For fairy-tale lovers, WWF’s latest report, ‘Hidden Himalayas: Asia’s Wonderland’ might prove a veritable delight. According to the report that released on Monday (World Habitat Day), the Eastern Himalayas (Arunachal Pradesh, North Bengal, Assam, Sikkim, Bhutan, north Myanmar, and Nepal) are currently playing host to walking fish, sneezing monkeys, and unicorns (of a sort at least).
Experts claim that this region has always played host to a rich variety of flora and fauna, including Asia’s largest carnivore, the Bengal Tiger. In the last six years (between 2009 to 2014), 211 new species have been discovered, including 133 plants, 39 invertebrates, 26 fish, 10 amphibians, one reptile, one species of bird and a mammal.
Fifteen new species were discovered in Bhutan, and 60 in Nepal, giving the governments of both countries hope that there is incredible potential for more. “This is indeed an indication of how much there is still to be explored and found from our incredible region,” said Yeshey Dorji, Minister for Agriculture and Forests, Bhutan in his foreword.
The Nepalese Minister for Forests and Soil Conservation, Mahesh Acharya, expressed his concerns about climate change, and how they threatened the region. “We must recognize the importance of the Eastern Himalayas and continue to enhance monitoring of the Himalayan ecosystem, and equip ourselves with tools to adapt to the impacts of climate change. We must conserve our shared natural heritage,” he said in his foreword.
In 2010, scientists found an atypical monkey in Myanmar that features an upturned nose. Delightfully nicknamed ‘Snubby’, these monkeys are well-recognised by the locals of the region, particularly because they tend to sneeze during the rainy season, due to water trickling into their upturned noses. “To avoid this evolutionary inconvenience, snub-nosed monkeys spend rainy days sitting with their heads tucked between their knees,” says the report.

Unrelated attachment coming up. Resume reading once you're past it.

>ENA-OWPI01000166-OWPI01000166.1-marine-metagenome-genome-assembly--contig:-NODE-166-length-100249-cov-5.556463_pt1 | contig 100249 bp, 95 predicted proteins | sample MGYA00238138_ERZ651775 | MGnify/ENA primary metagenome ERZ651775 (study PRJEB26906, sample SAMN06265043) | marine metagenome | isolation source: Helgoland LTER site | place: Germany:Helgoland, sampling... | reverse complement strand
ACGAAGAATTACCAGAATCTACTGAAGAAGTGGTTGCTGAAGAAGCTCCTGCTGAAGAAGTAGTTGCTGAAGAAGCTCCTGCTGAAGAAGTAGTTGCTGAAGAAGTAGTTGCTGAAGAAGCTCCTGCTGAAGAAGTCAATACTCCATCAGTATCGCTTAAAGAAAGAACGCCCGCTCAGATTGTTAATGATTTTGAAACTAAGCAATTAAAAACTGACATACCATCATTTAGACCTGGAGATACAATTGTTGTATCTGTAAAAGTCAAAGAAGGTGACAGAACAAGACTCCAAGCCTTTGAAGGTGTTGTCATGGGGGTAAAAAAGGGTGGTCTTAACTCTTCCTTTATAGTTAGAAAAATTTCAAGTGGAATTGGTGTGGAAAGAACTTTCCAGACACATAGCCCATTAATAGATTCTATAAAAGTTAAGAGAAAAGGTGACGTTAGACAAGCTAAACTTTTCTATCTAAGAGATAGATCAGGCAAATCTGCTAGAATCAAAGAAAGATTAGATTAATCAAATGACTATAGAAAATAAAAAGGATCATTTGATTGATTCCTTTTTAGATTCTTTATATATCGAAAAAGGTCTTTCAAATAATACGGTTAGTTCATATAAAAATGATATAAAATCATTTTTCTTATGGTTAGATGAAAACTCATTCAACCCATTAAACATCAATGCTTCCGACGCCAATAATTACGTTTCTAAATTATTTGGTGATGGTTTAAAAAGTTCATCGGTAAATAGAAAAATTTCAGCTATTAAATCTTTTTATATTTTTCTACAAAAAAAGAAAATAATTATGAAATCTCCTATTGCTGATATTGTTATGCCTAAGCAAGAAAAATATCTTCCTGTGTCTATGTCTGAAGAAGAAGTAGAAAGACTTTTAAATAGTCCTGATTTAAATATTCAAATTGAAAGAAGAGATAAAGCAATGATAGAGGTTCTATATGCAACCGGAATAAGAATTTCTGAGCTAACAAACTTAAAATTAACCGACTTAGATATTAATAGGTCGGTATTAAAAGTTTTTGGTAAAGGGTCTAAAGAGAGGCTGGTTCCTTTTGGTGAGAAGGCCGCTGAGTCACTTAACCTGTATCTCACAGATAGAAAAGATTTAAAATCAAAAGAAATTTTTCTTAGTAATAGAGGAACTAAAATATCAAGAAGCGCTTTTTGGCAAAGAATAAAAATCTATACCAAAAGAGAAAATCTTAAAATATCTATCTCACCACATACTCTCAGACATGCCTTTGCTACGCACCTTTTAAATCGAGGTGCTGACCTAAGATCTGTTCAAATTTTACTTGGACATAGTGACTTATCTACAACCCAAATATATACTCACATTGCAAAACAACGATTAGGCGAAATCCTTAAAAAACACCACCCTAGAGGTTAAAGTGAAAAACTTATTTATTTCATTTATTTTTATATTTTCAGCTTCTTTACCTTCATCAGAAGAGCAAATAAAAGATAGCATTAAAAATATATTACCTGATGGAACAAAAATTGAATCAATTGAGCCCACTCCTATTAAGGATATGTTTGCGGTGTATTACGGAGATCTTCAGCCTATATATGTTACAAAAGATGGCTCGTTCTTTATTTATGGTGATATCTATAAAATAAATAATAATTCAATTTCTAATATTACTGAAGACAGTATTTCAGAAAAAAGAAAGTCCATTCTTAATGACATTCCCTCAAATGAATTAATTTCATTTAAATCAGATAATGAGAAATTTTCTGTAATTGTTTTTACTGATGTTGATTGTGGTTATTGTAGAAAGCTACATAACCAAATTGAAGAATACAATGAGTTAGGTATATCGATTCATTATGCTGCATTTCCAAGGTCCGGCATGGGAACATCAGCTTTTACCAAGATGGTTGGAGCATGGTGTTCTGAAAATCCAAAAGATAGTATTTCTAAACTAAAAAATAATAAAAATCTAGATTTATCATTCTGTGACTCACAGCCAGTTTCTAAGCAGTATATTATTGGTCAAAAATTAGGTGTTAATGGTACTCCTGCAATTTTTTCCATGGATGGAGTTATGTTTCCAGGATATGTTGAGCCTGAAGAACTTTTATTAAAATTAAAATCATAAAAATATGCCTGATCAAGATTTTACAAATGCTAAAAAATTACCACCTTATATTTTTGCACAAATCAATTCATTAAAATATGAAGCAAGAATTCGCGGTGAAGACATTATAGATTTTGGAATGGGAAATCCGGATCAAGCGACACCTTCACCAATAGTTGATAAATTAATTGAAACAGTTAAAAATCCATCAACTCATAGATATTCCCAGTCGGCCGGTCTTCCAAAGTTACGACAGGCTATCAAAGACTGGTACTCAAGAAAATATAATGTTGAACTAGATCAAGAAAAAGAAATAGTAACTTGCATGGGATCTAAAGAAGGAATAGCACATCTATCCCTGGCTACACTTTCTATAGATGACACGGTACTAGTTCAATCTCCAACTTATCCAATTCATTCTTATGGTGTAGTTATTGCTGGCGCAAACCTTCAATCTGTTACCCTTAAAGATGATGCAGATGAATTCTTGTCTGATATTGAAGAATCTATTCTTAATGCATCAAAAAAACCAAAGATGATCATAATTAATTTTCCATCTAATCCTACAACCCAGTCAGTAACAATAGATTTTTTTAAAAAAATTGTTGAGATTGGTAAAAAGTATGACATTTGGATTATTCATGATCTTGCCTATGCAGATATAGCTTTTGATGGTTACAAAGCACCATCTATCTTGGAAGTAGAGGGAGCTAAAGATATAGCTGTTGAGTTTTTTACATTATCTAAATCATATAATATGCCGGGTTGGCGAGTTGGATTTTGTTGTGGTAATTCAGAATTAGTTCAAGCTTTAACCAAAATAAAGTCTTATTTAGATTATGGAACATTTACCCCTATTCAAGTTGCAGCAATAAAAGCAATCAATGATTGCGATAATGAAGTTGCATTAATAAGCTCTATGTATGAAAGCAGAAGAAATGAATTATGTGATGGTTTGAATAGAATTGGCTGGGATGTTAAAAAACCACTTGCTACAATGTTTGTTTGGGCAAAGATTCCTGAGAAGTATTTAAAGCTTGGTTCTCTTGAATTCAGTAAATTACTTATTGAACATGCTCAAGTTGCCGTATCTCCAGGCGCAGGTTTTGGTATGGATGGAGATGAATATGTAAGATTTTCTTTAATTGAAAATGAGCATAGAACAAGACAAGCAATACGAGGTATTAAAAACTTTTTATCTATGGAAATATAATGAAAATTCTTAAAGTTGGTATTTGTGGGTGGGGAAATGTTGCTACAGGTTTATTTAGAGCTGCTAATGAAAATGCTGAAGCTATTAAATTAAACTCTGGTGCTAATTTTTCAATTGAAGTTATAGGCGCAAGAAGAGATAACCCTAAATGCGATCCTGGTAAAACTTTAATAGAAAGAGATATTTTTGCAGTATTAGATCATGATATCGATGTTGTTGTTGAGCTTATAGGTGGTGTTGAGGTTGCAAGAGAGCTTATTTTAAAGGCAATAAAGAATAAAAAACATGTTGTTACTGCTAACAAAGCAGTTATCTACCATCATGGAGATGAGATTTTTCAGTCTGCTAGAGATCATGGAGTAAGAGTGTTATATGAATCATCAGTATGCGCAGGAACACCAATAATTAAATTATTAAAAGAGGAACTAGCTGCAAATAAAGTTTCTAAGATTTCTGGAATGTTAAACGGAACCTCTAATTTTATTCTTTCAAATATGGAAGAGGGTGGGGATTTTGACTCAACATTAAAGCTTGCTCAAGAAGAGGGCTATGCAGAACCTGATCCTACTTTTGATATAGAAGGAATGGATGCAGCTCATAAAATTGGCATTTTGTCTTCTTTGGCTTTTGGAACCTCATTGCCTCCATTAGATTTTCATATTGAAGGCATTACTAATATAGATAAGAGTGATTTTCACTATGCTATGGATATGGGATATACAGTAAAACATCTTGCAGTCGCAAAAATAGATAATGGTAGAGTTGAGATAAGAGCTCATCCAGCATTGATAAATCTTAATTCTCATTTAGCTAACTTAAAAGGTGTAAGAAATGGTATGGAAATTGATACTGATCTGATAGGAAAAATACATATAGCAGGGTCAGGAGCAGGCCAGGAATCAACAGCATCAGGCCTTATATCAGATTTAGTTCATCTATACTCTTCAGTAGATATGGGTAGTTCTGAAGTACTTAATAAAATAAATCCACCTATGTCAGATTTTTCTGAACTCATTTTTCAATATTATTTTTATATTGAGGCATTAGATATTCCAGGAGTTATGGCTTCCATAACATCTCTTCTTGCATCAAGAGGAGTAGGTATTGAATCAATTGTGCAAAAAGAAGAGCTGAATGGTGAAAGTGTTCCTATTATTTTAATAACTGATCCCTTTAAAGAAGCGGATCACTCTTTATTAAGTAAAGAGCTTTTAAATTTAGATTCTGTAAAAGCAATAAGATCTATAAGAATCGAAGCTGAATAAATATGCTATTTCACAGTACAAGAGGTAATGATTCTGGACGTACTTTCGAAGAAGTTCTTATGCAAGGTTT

Another intriguing species that has been discovered in West Bengal is the vibrant blue ‘walking’ snakehead fish. Common in forest areas, these predatory fish lurk in the clear water of shallow streams, pools and swamps. This species of fish, according to the report, can survive on land for upto 4 days, and can writhe and wriggle its way on wet land. An aggressive species, they have been nicknamed 'Fishzila' by National Geographic.
'Walking' snakehead fish are air breathers, and can survive on land for 4 days
A ‘unicorn of sorts’ as the report put it has also been found in the invertebrate category, signalling the identification of an entirely new genus. Often underrated, the report claims that invertebrates are essential to the health of today’s ecosystems.
The millipede that is a 'unicorn of sorts'
Meanwhile in Arunachal Pradesh, a new species of frogs with what can only be described as unique, with hypnotic eyes has also made its presence: “Among the 27 species of Leptobrachium (the type of frog) there is a remarkable variety of eye colouration. In many species, the lower two-thirds of the eye is darkly coloured, while the upper third is a bright, contrasting colour, such as yellow, scarlet, blue or pale green,” according to a scientist in the report.
A blue-eyed frog has been discovered in Arunachal Pradesh
The new scientific unearthings also include a new shy bird species, Himalayan pitviper, a miniature dracula fish, and some ‘spectacular’ orchid discoveries in Assam and Nepal. The report also claims that “the impressive number of new species is greater than the total number of species discovered in Borneo (known for its ecologically rich offerings) over a similar period.”
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